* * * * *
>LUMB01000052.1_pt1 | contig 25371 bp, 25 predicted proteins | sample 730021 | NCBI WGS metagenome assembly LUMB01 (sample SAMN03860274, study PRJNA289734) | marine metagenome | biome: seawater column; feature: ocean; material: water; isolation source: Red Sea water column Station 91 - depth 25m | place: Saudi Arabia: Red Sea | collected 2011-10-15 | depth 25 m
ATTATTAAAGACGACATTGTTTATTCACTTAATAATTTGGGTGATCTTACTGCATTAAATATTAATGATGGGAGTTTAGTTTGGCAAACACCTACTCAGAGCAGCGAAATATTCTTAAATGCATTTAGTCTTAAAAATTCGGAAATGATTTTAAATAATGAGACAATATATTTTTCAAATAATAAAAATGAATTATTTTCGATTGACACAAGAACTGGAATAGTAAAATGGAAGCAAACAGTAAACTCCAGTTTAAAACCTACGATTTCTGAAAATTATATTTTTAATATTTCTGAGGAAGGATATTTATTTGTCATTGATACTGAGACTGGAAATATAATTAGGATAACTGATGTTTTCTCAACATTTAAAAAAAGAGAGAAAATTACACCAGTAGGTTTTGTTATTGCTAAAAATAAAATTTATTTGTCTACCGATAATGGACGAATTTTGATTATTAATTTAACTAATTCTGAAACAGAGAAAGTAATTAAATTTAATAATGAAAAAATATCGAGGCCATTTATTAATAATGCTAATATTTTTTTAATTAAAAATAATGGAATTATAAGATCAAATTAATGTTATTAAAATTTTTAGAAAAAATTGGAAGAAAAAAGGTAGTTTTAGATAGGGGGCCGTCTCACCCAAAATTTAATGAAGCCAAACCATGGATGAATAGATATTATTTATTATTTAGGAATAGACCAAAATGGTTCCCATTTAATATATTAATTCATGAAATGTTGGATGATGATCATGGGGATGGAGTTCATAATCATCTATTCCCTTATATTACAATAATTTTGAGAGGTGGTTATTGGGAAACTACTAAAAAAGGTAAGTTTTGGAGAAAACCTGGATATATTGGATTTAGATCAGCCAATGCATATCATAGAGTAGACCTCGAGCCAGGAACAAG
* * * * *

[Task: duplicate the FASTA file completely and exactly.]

>LUMB01000052.1_pt1 | contig 25371 bp, 25 predicted proteins | sample 730021 | NCBI WGS metagenome assembly LUMB01 (sample SAMN03860274, study PRJNA289734) | marine metagenome | biome: seawater column; feature: ocean; material: water; isolation source: Red Sea water column Station 91 - depth 25m | place: Saudi Arabia: Red Sea | collected 2011-10-15 | depth 25 m
ATTATTAAAGACGACATTGTTTATTCACTTAATAATTTGGGTGATCTTACTGCATTAAATATTAATGATGGGAGTTTAGTTTGGCAAACACCTACTCAGAGCAGCGAAATATTCTTAAATGCATTTAGTCTTAAAAATTCGGAAATGATTTTAAATAATGAGACAATATATTTTTCAAATAATAAAAATGAATTATTTTCGATTGACACAAGAACTGGAATAGTAAAATGGAAGCAAACAGTAAACTCCAGTTTAAAACCTACGATTTCTGAAAATTATATTTTTAATATTTCTGAGGAAGGATATTTATTTGTCATTGATACTGAGACTGGAAATATAATTAGGATAACTGATGTTTTCTCAACATTTAAAAAAAGAGAGAAAATTACACCAGTAGGTTTTGTTATTGCTAAAAATAAAATTTATTTGTCTACCGATAATGGACGAATTTTGATTATTAATTTAACTAATTCTGAAACAGAGAAAGTAATTAAATTTAATAATGAAAAAATATCGAGGCCATTTATTAATAATGCTAATATTTTTTTAATTAAAAATAATGGAATTATAAGATCAAATTAATGTTATTAAAATTTTTAGAAAAAATTGGAAGAAAAAAGGTAGTTTTAGATAGGGGGCCGTCTCACCCAAAATTTAATGAAGCCAAACCATGGATGAATAGATATTATTTATTATTTAGGAATAGACCAAAATGGTTCCCATTTAATATATTAATTCATGAAATGTTGGATGATGATCATGGGGATGGAGTTCATAATCATCTATTCCCTTATATTACAATAATTTTGAGAGGTGGTTATTGGGAAACTACTAAAAAAGGTAAGTTTTGGAGAAAACCTGGATATATTGGATTTAGATCAGCCAATGCATATCATAGAGTAGACCTCGAGCCAGGAACAAG